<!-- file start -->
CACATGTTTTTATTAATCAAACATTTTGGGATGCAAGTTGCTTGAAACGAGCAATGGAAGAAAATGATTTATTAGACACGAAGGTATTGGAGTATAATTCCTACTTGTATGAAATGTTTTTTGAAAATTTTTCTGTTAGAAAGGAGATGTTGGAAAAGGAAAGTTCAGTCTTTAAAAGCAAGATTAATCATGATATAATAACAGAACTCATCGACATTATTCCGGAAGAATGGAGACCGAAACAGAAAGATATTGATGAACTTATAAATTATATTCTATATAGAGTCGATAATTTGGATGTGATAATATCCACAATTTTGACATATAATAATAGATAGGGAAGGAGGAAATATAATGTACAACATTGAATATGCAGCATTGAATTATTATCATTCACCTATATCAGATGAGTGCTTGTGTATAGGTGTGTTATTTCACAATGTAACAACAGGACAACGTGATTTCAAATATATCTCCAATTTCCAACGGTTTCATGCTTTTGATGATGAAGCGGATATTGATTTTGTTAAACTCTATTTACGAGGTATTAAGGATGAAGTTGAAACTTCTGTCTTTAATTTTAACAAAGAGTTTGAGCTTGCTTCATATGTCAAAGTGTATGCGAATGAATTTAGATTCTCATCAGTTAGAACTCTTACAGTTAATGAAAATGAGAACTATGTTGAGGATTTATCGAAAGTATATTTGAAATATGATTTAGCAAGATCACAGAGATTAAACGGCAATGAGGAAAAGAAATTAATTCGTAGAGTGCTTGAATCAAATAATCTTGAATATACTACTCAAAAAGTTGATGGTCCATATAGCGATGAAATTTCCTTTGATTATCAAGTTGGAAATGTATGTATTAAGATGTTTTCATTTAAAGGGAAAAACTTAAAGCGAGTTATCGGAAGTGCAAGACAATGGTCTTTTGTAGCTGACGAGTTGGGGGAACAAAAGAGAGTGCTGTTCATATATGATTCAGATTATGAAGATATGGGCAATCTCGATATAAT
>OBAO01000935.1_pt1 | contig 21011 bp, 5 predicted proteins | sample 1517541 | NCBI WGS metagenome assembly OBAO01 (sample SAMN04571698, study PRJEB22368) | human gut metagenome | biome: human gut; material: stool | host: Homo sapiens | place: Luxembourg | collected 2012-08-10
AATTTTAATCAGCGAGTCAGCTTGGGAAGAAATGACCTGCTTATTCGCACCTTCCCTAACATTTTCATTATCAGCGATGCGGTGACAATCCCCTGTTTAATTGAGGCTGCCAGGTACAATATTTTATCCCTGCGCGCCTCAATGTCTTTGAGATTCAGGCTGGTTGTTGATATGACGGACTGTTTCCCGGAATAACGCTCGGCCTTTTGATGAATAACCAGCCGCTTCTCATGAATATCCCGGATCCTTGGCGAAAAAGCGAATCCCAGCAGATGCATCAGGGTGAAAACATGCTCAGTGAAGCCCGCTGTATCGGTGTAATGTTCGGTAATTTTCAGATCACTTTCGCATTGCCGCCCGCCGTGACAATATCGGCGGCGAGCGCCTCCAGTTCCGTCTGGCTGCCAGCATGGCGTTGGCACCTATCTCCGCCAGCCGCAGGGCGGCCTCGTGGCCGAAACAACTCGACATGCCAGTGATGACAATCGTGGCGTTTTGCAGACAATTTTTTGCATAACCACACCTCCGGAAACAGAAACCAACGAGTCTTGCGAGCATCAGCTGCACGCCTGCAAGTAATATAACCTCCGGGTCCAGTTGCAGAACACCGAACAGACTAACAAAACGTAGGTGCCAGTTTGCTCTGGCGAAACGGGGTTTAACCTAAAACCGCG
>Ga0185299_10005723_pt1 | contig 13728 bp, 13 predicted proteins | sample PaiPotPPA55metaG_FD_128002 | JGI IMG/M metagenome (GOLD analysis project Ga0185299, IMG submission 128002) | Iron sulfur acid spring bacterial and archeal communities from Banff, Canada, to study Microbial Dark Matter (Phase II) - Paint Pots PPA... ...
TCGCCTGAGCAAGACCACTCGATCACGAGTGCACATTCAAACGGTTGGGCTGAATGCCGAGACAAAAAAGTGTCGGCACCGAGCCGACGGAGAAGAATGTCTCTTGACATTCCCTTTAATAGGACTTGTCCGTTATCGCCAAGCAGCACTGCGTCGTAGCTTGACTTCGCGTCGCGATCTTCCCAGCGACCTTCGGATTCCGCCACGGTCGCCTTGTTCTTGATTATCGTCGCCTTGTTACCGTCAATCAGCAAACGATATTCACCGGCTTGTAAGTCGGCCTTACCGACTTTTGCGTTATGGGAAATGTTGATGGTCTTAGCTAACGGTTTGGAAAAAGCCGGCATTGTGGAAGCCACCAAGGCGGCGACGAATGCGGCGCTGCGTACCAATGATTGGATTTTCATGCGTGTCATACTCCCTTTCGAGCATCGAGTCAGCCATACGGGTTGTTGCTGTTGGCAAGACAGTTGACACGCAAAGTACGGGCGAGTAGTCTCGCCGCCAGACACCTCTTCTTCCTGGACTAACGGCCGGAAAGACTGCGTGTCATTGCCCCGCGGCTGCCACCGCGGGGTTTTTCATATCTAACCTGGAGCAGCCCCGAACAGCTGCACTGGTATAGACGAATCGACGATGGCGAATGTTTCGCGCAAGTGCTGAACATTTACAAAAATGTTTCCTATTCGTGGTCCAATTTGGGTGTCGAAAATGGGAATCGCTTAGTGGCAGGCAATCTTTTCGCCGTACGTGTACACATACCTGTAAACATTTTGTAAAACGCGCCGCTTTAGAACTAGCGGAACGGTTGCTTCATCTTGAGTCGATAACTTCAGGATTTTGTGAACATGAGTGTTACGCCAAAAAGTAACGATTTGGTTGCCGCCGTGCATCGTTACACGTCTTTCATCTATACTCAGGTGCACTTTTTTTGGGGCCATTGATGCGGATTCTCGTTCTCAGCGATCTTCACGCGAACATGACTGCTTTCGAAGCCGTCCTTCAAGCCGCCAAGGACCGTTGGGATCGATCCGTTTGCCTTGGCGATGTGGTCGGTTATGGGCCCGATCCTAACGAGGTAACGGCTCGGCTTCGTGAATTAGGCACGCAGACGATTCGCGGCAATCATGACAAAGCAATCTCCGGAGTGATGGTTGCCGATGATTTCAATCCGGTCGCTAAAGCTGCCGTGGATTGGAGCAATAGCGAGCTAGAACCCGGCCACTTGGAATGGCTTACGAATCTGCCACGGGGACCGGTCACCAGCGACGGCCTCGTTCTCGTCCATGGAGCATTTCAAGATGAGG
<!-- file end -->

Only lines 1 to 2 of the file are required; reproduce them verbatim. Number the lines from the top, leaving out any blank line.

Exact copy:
CACATGTTTTTATTAATCAAACATTTTGGGATGCAAGTTGCTTGAAACGAGCAATGGAAGAAAATGATTTATTAGACACGAAGGTATTGGAGTATAATTCCTACTTGTATGAAATGTTTTTTGAAAATTTTTCTGTTAGAAAGGAGATGTTGGAAAAGGAAAGTTCAGTCTTTAAAAGCAAGATTAATCATGATATAATAACAGAACTCATCGACATTATTCCGGAAGAATGGAGACCGAAACAGAAAGATATTGATGAACTTATAAATTATATTCTATATAGAGTCGATAATTTGGATGTGATAATATCCACAATTTTGACATATAATAATAGATAGGGAAGGAGGAAATATAATGTACAACATTGAATATGCAGCATTGAATTATTATCATTCACCTATATCAGATGAGTGCTTGTGTATAGGTGTGTTATTTCACAATGTAACAACAGGACAACGTGATTTCAAATATATCTCCAATTTCCAACGGTTTCATGCTTTTGATGATGAAGCGGATATTGATTTTGTTAAACTCTATTTACGAGGTATTAAGGATGAAGTTGAAACTTCTGTCTTTAATTTTAACAAAGAGTTTGAGCTTGCTTCATATGTCAAAGTGTATGCGAATGAATTTAGATTCTCATCAGTTAGAACTCTTACAGTTAATGAAAATGAGAACTATGTTGAGGATTTATCGAAAGTATATTTGAAATATGATTTAGCAAGATCACAGAGATTAAACGGCAATGAGGAAAAGAAATTAATTCGTAGAGTGCTTGAATCAAATAATCTTGAATATACTACTCAAAAAGTTGATGGTCCATATAGCGATGAAATTTCCTTTGATTATCAAGTTGGAAATGTATGTATTAAGATGTTTTCATTTAAAGGGAAAAACTTAAAGCGAGTTATCGGAAGTGCAAGACAATGGTCTTTTGTAGCTGACGAGTTGGGGGAACAAAAGAGAGTGCTGTTCATATATGATTCAGATTATGAAGATATGGGCAATCTCGATATAAT
>OBAO01000935.1_pt1 | contig 21011 bp, 5 predicted proteins | sample 1517541 | NCBI WGS metagenome assembly OBAO01 (sample SAMN04571698, study PRJEB22368) | human gut metagenome | biome: human gut; material: stool | host: Homo sapiens | place: Luxembourg | collected 2012-08-10